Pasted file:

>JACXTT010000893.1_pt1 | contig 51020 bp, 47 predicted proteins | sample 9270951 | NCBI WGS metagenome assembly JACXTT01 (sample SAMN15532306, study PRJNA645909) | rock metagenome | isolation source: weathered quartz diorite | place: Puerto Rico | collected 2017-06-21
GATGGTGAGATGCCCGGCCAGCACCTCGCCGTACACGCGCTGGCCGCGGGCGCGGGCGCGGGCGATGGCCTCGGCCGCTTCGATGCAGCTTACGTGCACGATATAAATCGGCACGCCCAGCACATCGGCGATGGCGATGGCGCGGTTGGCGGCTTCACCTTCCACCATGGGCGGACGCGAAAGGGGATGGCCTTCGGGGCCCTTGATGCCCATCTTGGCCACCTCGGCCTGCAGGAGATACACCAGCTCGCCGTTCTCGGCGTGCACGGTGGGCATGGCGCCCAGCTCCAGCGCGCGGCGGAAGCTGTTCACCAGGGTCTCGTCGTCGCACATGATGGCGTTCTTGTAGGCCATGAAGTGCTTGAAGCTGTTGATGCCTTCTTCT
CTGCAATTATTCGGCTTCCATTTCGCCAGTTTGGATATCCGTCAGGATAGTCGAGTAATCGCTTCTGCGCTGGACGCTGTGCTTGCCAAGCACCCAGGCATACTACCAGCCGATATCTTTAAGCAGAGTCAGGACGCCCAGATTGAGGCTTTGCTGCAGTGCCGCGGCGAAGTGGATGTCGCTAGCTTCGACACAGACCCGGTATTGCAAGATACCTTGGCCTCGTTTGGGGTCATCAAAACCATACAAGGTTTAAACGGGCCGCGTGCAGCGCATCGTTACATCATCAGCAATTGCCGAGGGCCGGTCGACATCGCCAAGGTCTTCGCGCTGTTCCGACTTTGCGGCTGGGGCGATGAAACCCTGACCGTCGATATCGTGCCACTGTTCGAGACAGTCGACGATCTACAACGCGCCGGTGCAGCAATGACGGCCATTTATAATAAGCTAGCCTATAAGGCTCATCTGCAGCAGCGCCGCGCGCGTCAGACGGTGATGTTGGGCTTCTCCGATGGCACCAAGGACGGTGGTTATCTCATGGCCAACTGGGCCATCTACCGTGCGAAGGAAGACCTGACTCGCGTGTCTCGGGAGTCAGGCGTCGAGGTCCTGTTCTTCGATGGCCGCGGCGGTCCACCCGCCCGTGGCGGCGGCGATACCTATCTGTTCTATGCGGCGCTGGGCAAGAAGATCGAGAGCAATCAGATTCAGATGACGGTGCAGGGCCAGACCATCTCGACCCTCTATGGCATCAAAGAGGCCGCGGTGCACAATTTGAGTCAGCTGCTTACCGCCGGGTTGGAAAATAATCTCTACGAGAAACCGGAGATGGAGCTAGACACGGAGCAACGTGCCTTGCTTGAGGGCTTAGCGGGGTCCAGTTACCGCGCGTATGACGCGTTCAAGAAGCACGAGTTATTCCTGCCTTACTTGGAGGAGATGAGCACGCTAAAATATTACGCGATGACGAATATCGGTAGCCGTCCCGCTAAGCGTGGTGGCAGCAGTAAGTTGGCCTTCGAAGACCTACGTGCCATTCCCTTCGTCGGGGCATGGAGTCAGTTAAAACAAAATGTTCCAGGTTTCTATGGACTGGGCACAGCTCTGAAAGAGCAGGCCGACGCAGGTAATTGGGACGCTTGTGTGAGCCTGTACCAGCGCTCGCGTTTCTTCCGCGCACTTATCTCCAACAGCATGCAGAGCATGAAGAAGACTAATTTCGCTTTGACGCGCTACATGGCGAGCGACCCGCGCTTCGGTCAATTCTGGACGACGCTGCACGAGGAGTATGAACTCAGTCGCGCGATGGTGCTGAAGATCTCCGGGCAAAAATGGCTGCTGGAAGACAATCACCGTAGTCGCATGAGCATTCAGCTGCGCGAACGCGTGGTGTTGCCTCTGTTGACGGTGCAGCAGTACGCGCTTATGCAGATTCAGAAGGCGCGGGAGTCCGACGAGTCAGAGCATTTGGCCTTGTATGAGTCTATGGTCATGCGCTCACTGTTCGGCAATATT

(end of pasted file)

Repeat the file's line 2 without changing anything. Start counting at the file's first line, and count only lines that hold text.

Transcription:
GATGGTGAGATGCCCGGCCAGCACCTCGCCGTACACGCGCTGGCCGCGGGCGCGGGCGCGGGCGATGGCCTCGGCCGCTTCGATGCAGCTTACGTGCACGATATAAATCGGCACGCCCAGCACATCGGCGATGGCGATGGCGCGGTTGGCGGCTTCACCTTCCACCATGGGCGGACGCGAAAGGGGATGGCCTTCGGGGCCCTTGATGCCCATCTTGGCCACCTCGGCCTGCAGGAGATACACCAGCTCGCCGTTCTCGGCGTGCACGGTGGGCATGGCGCCCAGCTCCAGCGCGCGGCGGAAGCTGTTCACCAGGGTCTCGTCGTCGCACATGATGGCGTTCTTGTAGGCCATGAAGTGCTTGAAGCTGTTGATGCCTTCTTCT